Android phone sales up 1,309%
Steve Jobs in rear view mirror
It's been a good year for Android-based smartphones: their worldwide sales are up 1,309 per cent, year-on-year, according to research outfit Canalys.
"With Samsung, HTC, Motorola, and Sony Ericsson all delivering large numbers of Android devices, and with focused efforts from many other vendors, such as LG, Huawei and Acer, yielding promising volumes, the platform continues to gather momentum in markets around the world," Canalys analyst Pete Cunningham said in a report released on Monday.
Of course, such insane year-on-year growth means that last year's figures had to be somewhat meager — and they were. In the third quarter of 2009, Canalys reports, worldwide Android-phone sales were 1.4 million. In the same quarter this year, they had grown to over 20 million.
The Canalys report also notes that Nokia still holds the worldwide lead in smartphone market share at 33 per cent. Android phones come in at about a quarter of worldwide sales, followed by Apple's iPhone at 17 per cent and RIM's stable of BlackBerries at 15 per cent.
In the US, however, Nokia is relegated to membership in the fifth-place class of "Others", where it shares 3 per cent of the market with, well, others. US smartphone sales, according to Canalys, were dominated by Android devices, which accounted for 43.6 per cent of the market in the third quarter of this year.
Behind the Android phones come the iPhone at 26.2 per cent, and RIM at 24.2 per cent. Microsoft? A mere 3 per cent, tying it with "Others."
But Canalys isn't counting Microsoft out just yet, not with Windows Phone 7 looming. "Windows Phone 7 is streets ahead of earlier iterations and provides a vastly improved user experience that will pleasantly surprise many people when they come to use it," said Canalys analyst Chris Jones.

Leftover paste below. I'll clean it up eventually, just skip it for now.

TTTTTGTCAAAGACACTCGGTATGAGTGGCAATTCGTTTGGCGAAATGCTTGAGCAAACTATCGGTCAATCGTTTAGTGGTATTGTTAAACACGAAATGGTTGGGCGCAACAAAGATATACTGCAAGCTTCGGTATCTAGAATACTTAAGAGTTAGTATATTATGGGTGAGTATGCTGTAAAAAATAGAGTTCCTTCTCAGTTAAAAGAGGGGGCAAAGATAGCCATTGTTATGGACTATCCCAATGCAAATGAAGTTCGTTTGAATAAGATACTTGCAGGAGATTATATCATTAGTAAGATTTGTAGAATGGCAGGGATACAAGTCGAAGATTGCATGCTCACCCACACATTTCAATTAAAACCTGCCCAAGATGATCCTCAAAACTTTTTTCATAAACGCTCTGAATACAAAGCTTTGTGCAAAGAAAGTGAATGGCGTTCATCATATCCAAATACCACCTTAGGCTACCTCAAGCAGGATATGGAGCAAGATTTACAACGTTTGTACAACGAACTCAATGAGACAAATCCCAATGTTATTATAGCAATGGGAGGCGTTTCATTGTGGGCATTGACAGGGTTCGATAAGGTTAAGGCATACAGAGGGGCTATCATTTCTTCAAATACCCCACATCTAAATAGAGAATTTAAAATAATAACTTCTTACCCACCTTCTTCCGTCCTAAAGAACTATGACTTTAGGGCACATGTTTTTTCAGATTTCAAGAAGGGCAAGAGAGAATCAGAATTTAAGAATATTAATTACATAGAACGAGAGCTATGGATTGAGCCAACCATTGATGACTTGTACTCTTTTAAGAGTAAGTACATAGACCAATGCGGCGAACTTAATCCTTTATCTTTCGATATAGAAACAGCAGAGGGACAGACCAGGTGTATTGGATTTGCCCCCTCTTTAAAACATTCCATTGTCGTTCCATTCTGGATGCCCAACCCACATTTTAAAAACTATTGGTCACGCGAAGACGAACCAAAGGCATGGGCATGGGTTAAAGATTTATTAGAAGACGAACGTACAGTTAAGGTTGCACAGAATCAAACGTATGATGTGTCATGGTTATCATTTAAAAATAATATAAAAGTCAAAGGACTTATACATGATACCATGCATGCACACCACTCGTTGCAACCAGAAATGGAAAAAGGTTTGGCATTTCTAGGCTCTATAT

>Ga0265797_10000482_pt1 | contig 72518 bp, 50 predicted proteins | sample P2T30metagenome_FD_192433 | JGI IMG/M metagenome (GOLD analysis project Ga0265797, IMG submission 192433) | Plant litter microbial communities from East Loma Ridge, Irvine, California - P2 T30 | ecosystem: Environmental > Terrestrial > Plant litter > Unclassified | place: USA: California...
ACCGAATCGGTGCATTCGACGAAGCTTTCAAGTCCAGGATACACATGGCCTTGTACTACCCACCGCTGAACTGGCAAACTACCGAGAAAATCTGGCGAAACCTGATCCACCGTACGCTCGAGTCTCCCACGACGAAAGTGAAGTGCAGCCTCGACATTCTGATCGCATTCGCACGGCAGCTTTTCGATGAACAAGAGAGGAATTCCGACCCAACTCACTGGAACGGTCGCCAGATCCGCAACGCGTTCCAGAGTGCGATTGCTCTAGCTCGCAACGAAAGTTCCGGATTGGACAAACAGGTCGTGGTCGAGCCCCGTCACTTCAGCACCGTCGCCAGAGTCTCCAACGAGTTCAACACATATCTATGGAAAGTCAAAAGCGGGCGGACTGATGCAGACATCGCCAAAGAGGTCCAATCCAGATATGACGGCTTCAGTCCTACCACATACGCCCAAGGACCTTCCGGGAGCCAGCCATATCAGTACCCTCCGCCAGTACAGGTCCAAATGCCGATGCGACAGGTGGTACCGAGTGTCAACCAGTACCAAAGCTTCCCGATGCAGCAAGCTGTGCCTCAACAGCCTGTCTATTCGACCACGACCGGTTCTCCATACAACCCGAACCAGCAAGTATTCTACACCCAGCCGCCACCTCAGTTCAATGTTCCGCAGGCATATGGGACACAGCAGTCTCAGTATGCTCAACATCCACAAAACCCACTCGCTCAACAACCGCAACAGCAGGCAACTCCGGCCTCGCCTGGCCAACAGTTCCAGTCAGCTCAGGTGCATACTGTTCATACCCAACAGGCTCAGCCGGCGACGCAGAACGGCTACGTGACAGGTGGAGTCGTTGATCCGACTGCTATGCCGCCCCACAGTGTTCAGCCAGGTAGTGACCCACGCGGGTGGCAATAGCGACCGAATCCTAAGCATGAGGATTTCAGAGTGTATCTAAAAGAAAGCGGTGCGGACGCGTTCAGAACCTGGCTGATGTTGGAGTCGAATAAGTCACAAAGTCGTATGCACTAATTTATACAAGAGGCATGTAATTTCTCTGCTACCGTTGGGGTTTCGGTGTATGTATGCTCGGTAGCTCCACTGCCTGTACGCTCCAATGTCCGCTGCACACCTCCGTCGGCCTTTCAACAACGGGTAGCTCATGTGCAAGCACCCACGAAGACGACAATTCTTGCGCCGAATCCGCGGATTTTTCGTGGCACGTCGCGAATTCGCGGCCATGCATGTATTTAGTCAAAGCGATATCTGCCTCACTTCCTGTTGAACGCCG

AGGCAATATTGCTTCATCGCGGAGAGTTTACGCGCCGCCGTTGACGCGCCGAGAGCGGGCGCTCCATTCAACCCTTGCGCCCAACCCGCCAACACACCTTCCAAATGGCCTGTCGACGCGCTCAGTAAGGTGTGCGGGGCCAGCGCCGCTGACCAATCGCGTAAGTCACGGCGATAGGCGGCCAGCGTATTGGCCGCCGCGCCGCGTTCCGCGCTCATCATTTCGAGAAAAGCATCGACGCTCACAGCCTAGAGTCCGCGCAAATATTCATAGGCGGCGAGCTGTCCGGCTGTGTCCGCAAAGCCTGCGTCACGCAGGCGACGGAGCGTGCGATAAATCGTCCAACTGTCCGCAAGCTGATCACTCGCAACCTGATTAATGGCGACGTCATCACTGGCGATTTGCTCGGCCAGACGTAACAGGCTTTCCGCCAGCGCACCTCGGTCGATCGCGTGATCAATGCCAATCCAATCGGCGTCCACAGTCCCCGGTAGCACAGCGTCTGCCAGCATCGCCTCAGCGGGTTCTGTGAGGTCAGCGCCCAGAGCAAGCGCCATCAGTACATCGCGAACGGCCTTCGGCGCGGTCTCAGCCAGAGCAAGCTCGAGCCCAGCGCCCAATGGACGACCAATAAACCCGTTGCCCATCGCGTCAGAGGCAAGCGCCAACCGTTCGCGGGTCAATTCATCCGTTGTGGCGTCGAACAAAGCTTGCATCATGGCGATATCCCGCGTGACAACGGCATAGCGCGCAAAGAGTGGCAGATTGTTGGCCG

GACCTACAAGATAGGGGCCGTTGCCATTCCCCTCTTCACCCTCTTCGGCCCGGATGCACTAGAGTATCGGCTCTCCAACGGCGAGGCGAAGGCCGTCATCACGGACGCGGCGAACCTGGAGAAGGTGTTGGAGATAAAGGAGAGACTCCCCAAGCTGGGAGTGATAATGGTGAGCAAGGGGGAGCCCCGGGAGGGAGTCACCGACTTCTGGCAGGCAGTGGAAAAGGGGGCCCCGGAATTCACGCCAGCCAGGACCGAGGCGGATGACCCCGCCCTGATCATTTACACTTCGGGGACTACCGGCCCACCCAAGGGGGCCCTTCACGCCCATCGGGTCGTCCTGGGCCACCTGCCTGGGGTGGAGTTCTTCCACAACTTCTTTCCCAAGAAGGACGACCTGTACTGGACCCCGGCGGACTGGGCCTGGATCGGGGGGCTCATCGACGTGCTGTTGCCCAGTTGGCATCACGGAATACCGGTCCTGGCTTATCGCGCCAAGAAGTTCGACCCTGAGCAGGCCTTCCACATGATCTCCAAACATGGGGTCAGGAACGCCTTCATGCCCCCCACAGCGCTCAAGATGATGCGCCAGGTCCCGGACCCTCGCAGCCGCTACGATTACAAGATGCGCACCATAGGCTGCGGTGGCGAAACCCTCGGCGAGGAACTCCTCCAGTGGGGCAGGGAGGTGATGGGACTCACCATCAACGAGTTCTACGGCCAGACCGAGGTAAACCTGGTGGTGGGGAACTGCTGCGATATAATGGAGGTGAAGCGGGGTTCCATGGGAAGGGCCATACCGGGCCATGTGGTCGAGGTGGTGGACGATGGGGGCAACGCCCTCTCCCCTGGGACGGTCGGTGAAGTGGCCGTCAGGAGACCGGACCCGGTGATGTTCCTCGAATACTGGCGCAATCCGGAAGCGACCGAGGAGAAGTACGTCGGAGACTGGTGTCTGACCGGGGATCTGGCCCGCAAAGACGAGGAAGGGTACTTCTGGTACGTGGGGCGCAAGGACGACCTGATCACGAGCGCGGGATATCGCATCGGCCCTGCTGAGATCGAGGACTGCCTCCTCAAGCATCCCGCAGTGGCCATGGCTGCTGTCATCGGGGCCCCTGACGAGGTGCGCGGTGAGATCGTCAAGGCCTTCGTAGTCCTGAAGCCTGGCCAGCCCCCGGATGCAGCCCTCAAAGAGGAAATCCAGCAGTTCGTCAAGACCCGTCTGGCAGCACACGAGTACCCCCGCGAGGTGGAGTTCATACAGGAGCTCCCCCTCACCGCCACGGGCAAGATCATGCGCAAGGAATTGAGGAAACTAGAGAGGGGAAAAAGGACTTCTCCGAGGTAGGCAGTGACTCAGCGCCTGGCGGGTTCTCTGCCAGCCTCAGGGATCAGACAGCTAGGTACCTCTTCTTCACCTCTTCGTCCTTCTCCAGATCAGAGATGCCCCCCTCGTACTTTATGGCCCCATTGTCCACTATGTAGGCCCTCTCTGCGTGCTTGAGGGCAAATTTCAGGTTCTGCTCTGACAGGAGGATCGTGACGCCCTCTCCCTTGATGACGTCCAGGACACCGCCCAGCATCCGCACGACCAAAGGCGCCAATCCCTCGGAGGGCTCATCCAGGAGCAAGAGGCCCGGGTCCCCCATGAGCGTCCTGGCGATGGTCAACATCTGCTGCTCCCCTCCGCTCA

But Jones is not without concerns. "The big challenge will be for handset vendors to differentiate their devices sufficiently given the restrictions Microsoft has placed on customizing the user interface, and its relatively demanding minimum hardware requirements, which will confine devices to the higher end of the market." ®
"Sorry Bill. Too little and far too late."
I'm not too sure. As much as I dislike Microsoft on the desktop, it's great they are finally here for the smartphone party - more competition will make Apple/Android/everyone take notice and hopefully work harder to make all the platforms better.
There's nothing worse than a single platform wiping the floor with the others... we want CHOICE - and everyone one their toes working to *try* to beat the others.
Linux is a disruptive technology
So it's only doing its job ;-)
Android is blimmin good though
I've had many makes of smartphone for the last decade but I was seriously impressed with my new Android phone. It's so intuitive that I found my 4 year old had picked it up, worked out how to unlock it (she can't read yet) and load and play various games.
It looks like Android will go from strength to strength as it appears on cheaper phones. You no longer need to pay £500 to own an iphone when a Android phone can do pretty much all that from £99 upwards. iVery iSmart iPhones iThat iAren't iActually iPhones(TM)
Last year, that is by how much Android sales went up: Infinity %. From zero to more than zero.
This year, sales of Windows 7 phones will go up by infinity %. with only 1,309%, Android phones are clearly beaten.
@regviewer: learn statistics.
but I think what this does show is how people are starting to understand their needs slightly more.
My sister (29) was going on about getting an iPhone for over a year (waiting for contract to end), and then she suddenly called to tell me she had a Galaxy S and was crazy in love with it.
Weird thing: she hadn't even tried one before. I'll never understand how phone shops expect to sell phones without letting people try them out, but they seem to do okay.
When I asked her why, she said that the Galaxy S did everything she needed. She had almost no understanding of what Android was (she thought it was something to do with the market), and that's possible Android's biggest strength.
Despite what people say about OEMs not being able to distinguish their product with Android, I don't think average consumers really care, as long as they're told that the phone does what they want it to do.